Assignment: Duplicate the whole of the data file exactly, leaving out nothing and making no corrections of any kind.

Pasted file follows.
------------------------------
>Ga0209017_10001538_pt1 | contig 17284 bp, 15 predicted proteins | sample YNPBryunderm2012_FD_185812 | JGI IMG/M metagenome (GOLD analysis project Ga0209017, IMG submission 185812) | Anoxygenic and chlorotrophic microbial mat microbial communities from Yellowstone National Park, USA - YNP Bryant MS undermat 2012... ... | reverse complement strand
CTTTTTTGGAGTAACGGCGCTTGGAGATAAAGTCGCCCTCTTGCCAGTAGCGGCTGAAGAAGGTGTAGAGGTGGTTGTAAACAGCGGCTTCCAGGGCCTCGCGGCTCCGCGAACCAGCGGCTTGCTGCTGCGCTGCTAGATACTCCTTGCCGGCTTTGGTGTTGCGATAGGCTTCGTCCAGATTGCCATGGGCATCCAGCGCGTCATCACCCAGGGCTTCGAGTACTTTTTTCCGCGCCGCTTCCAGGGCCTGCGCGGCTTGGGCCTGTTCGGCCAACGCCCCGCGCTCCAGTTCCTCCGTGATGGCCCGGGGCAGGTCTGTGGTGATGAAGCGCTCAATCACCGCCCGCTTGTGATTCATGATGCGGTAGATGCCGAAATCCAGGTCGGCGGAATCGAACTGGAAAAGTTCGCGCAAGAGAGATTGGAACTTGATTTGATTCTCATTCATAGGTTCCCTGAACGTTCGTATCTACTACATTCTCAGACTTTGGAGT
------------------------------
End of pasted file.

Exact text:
>Ga0209017_10001538_pt1 | contig 17284 bp, 15 predicted proteins | sample YNPBryunderm2012_FD_185812 | JGI IMG/M metagenome (GOLD analysis project Ga0209017, IMG submission 185812) | Anoxygenic and chlorotrophic microbial mat microbial communities from Yellowstone National Park, USA - YNP Bryant MS undermat 2012... ... | reverse complement strand
CTTTTTTGGAGTAACGGCGCTTGGAGATAAAGTCGCCCTCTTGCCAGTAGCGGCTGAAGAAGGTGTAGAGGTGGTTGTAAACAGCGGCTTCCAGGGCCTCGCGGCTCCGCGAACCAGCGGCTTGCTGCTGCGCTGCTAGATACTCCTTGCCGGCTTTGGTGTTGCGATAGGCTTCGTCCAGATTGCCATGGGCATCCAGCGCGTCATCACCCAGGGCTTCGAGTACTTTTTTCCGCGCCGCTTCCAGGGCCTGCGCGGCTTGGGCCTGTTCGGCCAACGCCCCGCGCTCCAGTTCCTCCGTGATGGCCCGGGGCAGGTCTGTGGTGATGAAGCGCTCAATCACCGCCCGCTTGTGATTCATGATGCGGTAGATGCCGAAATCCAGGTCGGCGGAATCGAACTGGAAAAGTTCGCGCAAGAGAGATTGGAACTTGATTTGATTCTCATTCATAGGTTCCCTGAACGTTCGTATCTACTACATTCTCAGACTTTGGAGT